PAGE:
Hacksaw Ridge and Chronic Disease
As I lay post-breakfast+medicine+prayer+nap, I bullied myself into getting out of my bed, out of my moping head, and out into the world to do something with my day even though I’m feeling under the weather.
I got up to take my dishes to the kitchen, and I slipped and fell down the stairs.
I didn’t die, but I did say, “Well that about sums it all up,” in my head. Then I dumped off my dishes in the kitchen, walked back up the stairs, snuggled back under the covers to start working on some writing and let the world face itself.
Auto-immune diseases are strikingly common in the United States and in other well-developed countries. Approximately one out of every five people reading this sentence in the United States are likely dealing with an autoimmune disease. There are plenty of ongoing debates as to where these diseases have sprung up from, such as farming in nutrient dead soils and even the modern rise of breakfast cereals. Among these widely varied diseases are lupus, IBS, psoriasis, and even depression.
When I was a kid spending my summers weaseling out of household chores to lay in the garden hammock and read books, back then I mentally associated being sick with either being old or being a bad person. I’m not sure where that connection first began, but it was true to me even when I was diagnosed with an ongoing condition that affects the intestines called Crohn’s Disease as a high school sophomore. Life has since been a process of un-learning this idea—although I’m not at all deluded about who’s fault it is that my body feels like it’s imploding whenever I eat too many french fries.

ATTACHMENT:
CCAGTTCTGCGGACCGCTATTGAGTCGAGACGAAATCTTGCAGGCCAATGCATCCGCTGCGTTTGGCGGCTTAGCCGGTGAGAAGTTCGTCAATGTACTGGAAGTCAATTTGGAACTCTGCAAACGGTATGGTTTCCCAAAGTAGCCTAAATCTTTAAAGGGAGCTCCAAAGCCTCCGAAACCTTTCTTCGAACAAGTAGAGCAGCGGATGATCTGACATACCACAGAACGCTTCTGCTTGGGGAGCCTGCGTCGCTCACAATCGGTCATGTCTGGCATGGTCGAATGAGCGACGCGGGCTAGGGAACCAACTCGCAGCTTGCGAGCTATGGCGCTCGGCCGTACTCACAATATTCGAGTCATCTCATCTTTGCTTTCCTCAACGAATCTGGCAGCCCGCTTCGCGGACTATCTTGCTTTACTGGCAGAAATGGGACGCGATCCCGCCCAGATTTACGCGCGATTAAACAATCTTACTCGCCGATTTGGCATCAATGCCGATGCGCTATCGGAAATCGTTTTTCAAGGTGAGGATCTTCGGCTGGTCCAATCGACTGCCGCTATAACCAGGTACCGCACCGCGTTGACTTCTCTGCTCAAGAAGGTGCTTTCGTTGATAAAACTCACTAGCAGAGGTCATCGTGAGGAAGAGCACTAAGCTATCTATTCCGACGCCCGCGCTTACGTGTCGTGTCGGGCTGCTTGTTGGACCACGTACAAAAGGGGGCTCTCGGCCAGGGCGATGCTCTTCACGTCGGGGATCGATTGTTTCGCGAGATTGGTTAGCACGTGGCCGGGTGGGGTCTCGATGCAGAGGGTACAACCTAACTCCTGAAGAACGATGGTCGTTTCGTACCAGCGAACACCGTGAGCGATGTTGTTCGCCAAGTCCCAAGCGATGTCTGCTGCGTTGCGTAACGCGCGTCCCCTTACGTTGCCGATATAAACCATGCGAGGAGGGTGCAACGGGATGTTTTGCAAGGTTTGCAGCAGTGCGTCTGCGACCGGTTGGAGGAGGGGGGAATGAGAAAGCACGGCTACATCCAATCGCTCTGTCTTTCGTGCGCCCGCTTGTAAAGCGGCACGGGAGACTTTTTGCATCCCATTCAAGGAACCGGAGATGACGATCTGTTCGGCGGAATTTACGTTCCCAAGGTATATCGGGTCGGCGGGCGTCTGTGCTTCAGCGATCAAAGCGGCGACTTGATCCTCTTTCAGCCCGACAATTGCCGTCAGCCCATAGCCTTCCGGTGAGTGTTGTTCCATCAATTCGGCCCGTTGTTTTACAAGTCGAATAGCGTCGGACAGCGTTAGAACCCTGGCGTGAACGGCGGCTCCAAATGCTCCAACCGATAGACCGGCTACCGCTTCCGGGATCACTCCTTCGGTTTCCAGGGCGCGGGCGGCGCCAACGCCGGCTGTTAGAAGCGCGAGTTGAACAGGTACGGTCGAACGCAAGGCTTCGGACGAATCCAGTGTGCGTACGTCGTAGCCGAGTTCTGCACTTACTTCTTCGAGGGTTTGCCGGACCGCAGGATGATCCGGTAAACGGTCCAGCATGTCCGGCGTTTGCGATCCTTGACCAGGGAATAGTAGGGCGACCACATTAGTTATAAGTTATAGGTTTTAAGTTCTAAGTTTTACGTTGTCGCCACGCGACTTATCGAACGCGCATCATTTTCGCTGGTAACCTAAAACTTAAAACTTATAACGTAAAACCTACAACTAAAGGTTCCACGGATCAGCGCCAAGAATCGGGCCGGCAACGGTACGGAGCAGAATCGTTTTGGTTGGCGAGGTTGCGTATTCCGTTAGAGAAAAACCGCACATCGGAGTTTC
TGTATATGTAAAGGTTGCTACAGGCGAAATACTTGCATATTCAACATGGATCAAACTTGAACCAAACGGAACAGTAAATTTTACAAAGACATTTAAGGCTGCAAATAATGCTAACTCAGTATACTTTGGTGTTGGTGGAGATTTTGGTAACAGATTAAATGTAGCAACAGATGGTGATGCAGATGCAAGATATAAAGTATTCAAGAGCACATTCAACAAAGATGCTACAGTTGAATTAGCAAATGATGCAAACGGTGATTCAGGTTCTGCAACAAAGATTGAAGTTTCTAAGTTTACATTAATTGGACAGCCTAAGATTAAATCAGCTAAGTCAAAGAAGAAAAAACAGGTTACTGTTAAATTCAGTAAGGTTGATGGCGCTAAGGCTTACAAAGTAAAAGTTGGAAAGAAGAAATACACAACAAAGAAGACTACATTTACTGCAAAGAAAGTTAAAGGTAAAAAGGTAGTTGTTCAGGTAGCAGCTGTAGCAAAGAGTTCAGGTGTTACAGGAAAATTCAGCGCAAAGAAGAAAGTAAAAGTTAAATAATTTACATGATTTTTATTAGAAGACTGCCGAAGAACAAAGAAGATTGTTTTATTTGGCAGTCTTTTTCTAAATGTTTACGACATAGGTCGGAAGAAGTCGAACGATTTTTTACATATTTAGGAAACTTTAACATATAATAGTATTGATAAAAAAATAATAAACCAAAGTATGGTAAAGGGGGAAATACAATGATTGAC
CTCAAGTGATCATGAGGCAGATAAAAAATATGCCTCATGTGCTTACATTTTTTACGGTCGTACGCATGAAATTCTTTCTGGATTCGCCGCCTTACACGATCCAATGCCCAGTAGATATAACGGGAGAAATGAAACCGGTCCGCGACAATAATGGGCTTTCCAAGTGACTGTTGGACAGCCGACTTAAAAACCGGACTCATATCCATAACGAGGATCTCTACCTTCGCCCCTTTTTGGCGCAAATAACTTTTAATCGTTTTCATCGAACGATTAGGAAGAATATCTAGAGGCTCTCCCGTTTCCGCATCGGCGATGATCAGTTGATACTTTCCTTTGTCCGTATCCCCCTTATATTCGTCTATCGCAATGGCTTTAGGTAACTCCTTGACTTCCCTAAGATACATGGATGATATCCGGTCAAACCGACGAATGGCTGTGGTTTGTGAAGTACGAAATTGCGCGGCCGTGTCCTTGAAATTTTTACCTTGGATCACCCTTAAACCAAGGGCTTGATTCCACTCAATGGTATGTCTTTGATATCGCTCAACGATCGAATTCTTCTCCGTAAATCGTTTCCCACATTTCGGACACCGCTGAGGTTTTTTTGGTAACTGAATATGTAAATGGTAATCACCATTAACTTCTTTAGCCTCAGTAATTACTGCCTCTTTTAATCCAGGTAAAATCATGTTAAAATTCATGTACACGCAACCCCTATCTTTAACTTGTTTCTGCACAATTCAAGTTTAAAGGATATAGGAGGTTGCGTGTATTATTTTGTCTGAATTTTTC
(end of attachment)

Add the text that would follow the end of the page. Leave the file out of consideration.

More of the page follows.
Anyone sick of the body or mind has a battle to fight, some days more than other days. It helps to know that who we are, what we accomplish, and our ability to be our best selves are not stitched together into absolutes like “success” or “failure.” God’s grace is so much more fluid and kind than all that.
Hacksaw Ridge, of all the things this movie could have done, really spoke to me and my life of “getting up and facing the day anyway” when the pain of chronic illness threatens to tempt me to sulk in my bed under my covers with Noah Gunderson playing in the background somewhere.